Like with Arab Spring, protesters in Venezuela and Ukraine owe their impressive organization to mobile social media apps. Venezuelan authorities are particularly frustrated with Texas-based Zello, a simple walkie-talkie app, for emerging as a leading tool for the opposition. The government even tried to block it.
The peer-to-peer digital messaging app spread like wildfire to 600,000 Venezuelans last week after success in organizing Ukrainian protests. Business Insider reports that it has "helped to mobilize marches, evade security sweeps, and build barricades."
The push-to-talk method allows users to communicate by pressing a button and broadcasting to a group. The tool's openness is a tremendously popular feature (even if the government can listen in). Groups can range from two to hundreds of thousands, although only 600 can access a group at any given time. Additionally, Business Insider explains:
Part of the appeal of Zello is the ability of the human voice to carry so much more information than mere type, allowing users to give impassioned speeches.
Zello can be used to circumvent state censorship. The app was popularized during Turkish demonstrations last year to sidestep state-imposed roadblocks. Similarly, Venezuelan authorities have suppressed speech in sporadic doses: it blocked picture and video uploads to Twitter temporarily, blacked out Internet in the capital city for about 30 hours, and removed neighboring Columbia NTN24 station from cable. There is virtually no media coverage of the demonstrations in the state.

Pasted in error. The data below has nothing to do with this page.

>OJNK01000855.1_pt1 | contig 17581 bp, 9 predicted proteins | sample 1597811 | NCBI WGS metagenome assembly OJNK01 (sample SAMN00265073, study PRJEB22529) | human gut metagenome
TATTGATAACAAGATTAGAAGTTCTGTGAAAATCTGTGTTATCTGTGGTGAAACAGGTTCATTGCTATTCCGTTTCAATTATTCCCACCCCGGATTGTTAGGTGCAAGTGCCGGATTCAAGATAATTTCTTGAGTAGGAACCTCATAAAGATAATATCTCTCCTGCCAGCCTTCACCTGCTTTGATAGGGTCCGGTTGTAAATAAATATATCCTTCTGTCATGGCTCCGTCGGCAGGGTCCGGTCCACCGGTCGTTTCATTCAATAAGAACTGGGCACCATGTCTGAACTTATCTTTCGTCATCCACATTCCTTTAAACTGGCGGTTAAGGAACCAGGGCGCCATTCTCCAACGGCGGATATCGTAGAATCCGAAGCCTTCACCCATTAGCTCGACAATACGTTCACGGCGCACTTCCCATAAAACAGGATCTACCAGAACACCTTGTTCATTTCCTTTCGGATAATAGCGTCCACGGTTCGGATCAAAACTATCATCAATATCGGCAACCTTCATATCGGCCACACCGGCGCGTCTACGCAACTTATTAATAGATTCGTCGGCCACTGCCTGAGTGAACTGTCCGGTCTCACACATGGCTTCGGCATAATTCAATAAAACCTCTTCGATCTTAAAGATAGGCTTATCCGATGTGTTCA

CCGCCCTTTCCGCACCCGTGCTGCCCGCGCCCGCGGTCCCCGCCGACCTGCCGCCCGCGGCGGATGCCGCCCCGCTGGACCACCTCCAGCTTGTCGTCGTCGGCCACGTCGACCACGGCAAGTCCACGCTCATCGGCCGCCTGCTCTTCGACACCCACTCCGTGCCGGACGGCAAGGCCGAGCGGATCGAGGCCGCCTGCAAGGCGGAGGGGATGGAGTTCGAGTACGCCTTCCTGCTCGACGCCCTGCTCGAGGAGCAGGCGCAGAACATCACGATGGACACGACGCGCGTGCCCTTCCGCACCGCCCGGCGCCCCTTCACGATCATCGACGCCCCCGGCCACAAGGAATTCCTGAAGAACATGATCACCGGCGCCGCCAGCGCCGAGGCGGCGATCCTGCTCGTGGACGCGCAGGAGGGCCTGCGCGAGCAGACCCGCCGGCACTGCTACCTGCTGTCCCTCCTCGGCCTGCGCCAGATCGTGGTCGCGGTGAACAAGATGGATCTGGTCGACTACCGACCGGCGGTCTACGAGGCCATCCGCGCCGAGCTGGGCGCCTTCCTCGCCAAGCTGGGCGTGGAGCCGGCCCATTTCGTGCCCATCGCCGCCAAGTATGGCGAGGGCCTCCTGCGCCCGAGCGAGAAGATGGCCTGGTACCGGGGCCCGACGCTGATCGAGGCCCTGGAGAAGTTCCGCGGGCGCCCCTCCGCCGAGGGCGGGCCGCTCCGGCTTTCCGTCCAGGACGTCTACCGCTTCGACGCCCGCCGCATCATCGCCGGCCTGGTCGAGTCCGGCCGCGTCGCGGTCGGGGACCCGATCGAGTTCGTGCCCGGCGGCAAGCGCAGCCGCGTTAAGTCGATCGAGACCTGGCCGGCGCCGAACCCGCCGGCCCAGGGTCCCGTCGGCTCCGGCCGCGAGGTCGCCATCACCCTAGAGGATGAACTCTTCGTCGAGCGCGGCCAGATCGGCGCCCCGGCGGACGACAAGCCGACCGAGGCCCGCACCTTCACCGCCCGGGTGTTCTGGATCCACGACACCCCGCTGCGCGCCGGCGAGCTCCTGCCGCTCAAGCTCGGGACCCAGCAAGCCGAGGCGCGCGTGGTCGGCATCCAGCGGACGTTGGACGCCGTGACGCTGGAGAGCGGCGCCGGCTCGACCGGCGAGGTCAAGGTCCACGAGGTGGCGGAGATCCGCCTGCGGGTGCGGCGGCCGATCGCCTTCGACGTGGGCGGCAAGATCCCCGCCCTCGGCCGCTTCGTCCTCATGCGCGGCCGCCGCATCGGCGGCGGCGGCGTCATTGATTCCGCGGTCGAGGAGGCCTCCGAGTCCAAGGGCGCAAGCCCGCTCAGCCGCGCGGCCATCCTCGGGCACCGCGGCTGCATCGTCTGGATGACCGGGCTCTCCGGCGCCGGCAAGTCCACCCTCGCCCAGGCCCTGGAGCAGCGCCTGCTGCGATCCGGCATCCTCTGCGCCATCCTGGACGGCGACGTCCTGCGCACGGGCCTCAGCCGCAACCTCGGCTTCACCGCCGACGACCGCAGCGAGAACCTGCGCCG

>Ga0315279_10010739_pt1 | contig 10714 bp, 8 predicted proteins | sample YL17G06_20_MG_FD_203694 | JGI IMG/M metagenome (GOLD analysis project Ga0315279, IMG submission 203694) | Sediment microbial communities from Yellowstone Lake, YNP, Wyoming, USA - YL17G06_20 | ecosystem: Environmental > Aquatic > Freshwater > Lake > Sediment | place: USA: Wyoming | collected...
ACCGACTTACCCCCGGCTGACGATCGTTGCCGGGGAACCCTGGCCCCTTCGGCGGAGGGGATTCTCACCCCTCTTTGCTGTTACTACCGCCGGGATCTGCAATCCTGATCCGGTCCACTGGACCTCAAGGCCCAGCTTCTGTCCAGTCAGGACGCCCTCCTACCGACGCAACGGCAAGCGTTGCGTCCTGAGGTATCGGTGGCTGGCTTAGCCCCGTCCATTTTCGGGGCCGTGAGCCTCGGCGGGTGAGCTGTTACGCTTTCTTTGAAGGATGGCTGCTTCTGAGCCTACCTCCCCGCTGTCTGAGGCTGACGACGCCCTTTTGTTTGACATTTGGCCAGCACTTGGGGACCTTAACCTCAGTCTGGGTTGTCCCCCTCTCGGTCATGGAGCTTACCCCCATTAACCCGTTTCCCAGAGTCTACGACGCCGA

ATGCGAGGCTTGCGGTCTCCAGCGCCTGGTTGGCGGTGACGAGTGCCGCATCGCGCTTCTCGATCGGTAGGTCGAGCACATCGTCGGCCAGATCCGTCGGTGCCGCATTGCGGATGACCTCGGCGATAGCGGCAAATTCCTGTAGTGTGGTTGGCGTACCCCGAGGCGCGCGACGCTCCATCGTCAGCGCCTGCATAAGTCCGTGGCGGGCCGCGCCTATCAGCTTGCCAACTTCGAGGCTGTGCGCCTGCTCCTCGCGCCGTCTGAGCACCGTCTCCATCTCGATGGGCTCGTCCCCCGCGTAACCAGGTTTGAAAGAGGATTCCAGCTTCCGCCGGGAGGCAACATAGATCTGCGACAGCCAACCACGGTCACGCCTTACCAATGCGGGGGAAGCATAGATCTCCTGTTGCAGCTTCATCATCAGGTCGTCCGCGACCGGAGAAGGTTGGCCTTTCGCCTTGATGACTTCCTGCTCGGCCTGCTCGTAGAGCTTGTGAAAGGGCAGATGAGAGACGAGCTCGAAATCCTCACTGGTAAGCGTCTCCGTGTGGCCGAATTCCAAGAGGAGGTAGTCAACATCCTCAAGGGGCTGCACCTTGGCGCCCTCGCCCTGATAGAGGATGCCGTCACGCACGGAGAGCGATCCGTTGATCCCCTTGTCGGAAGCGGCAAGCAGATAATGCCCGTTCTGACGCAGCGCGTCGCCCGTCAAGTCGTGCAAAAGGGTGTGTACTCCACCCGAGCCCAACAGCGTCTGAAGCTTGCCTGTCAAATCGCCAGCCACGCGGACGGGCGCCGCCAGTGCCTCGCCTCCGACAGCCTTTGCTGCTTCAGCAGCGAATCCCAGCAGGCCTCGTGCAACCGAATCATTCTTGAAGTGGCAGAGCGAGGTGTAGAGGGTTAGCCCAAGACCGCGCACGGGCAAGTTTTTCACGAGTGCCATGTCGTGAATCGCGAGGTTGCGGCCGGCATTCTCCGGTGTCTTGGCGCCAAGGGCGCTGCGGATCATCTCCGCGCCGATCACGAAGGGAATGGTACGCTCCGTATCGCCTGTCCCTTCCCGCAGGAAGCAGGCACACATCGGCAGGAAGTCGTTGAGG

The government even tried to stamp out Zello through the publicly-owned telecommunications company CANTV. But it hardly left a scratch. The company re-released a functional version in under 24 hours.
Venezuelans are revolting for a variety of reasons, but unaccountable government is a major motivation. Ed Krayewski of Reason explains, "Maduro acted as if his government had a mandate to do whatever it wanted, in the name of the people. Enough people have now had enough intrusive government to push back."
Social networks like Zello allow repressed citizens to retrieve information and organize against unpopular measures or corrupt behavior. The mix of digitally-situated free speech, protests fueled by repression, and government censorship, seem to constitute a formula in recent anti-government revolts, a feedback loop that could inch nations toward transparency and improved governance. The other day Google executive chairmen Eric Schmidt made a daring prediction on CBS. Because of the Internet, state censorship "will be effectively impossible," he said. Perhaps "within a decade."
Read more from Reason.com on Venezuela here.